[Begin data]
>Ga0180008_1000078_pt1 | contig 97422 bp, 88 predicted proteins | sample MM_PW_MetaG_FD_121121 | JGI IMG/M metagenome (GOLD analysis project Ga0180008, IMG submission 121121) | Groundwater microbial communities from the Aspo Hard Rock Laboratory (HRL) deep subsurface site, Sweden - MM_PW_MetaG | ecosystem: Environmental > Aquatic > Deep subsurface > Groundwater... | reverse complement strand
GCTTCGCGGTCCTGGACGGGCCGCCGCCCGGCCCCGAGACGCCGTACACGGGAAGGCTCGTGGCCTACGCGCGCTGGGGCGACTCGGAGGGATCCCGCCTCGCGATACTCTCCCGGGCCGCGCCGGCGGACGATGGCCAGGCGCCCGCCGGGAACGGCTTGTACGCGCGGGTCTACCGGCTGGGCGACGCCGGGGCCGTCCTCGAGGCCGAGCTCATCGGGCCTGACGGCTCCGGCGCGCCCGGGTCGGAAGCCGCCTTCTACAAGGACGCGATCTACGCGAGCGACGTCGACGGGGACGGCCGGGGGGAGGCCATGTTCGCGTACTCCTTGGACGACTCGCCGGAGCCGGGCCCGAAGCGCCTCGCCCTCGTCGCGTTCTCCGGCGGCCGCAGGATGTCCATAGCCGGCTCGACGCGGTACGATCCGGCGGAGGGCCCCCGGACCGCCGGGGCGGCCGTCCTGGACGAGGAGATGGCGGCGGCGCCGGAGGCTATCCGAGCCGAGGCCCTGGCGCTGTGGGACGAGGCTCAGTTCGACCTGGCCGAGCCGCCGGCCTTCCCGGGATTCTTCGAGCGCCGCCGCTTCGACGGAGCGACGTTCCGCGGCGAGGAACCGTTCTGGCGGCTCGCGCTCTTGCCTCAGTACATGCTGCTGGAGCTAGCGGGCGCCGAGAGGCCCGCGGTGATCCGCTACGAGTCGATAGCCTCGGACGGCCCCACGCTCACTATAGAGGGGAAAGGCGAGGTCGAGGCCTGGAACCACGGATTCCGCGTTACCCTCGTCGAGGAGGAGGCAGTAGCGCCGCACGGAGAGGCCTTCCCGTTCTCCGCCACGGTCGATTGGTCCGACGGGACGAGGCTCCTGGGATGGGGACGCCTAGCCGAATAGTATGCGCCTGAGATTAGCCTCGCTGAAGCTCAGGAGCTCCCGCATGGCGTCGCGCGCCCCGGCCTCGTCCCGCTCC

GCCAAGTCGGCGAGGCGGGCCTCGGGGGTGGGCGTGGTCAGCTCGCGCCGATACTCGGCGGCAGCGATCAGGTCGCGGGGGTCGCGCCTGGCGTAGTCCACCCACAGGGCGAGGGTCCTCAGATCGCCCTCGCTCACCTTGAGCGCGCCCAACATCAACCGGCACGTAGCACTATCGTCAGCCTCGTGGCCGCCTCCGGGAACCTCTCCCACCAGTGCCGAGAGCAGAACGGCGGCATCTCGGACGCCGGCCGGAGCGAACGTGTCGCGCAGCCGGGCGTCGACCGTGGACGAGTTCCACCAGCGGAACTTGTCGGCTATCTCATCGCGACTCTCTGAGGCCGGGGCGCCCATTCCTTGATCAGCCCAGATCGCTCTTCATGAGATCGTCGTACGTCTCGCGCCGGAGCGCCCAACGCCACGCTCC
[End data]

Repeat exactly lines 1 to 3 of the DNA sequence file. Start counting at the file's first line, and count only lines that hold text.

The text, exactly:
>Ga0180008_1000078_pt1 | contig 97422 bp, 88 predicted proteins | sample MM_PW_MetaG_FD_121121 | JGI IMG/M metagenome (GOLD analysis project Ga0180008, IMG submission 121121) | Groundwater microbial communities from the Aspo Hard Rock Laboratory (HRL) deep subsurface site, Sweden - MM_PW_MetaG | ecosystem: Environmental > Aquatic > Deep subsurface > Groundwater... | reverse complement strand
GCTTCGCGGTCCTGGACGGGCCGCCGCCCGGCCCCGAGACGCCGTACACGGGAAGGCTCGTGGCCTACGCGCGCTGGGGCGACTCGGAGGGATCCCGCCTCGCGATACTCTCCCGGGCCGCGCCGGCGGACGATGGCCAGGCGCCCGCCGGGAACGGCTTGTACGCGCGGGTCTACCGGCTGGGCGACGCCGGGGCCGTCCTCGAGGCCGAGCTCATCGGGCCTGACGGCTCCGGCGCGCCCGGGTCGGAAGCCGCCTTCTACAAGGACGCGATCTACGCGAGCGACGTCGACGGGGACGGCCGGGGGGAGGCCATGTTCGCGTACTCCTTGGACGACTCGCCGGAGCCGGGCCCGAAGCGCCTCGCCCTCGTCGCGTTCTCCGGCGGCCGCAGGATGTCCATAGCCGGCTCGACGCGGTACGATCCGGCGGAGGGCCCCCGGACCGCCGGGGCGGCCGTCCTGGACGAGGAGATGGCGGCGGCGCCGGAGGCTATCCGAGCCGAGGCCCTGGCGCTGTGGGACGAGGCTCAGTTCGACCTGGCCGAGCCGCCGGCCTTCCCGGGATTCTTCGAGCGCCGCCGCTTCGACGGAGCGACGTTCCGCGGCGAGGAACCGTTCTGGCGGCTCGCGCTCTTGCCTCAGTACATGCTGCTGGAGCTAGCGGGCGCCGAGAGGCCCGCGGTGATCCGCTACGAGTCGATAGCCTCGGACGGCCCCACGCTCACTATAGAGGGGAAAGGCGAGGTCGAGGCCTGGAACCACGGATTCCGCGTTACCCTCGTCGAGGAGGAGGCAGTAGCGCCGCACGGAGAGGCCTTCCCGTTCTCCGCCACGGTCGATTGGTCCGACGGGACGAGGCTCCTGGGATGGGGACGCCTAGCCGAATAGTATGCGCCTGAGATTAGCCTCGCTGAAGCTCAGGAGCTCCCGCATGGCGTCGCGCGCCCCGGCCTCGTCCCGCTCC

GCCAAGTCGGCGAGGCGGGCCTCGGGGGTGGGCGTGGTCAGCTCGCGCCGATACTCGGCGGCAGCGATCAGGTCGCGGGGGTCGCGCCTGGCGTAGTCCACCCACAGGGCGAGGGTCCTCAGATCGCCCTCGCTCACCTTGAGCGCGCCCAACATCAACCGGCACGTAGCACTATCGTCAGCCTCGTGGCCGCCTCCGGGAACCTCTCCCACCAGTGCCGAGAGCAGAACGGCGGCATCTCGGACGCCGGCCGGAGCGAACGTGTCGCGCAGCCGGGCGTCGACCGTGGACGAGTTCCACCAGCGGAACTTGTCGGCTATCTCATCGCGACTCTCTGAGGCCGGGGCGCCCATTCCTTGATCAGCCCAGATCGCTCTTCATGAGATCGTCGTACGTCTCGCGCCGGAGCGCCCAACGCCACGCTCC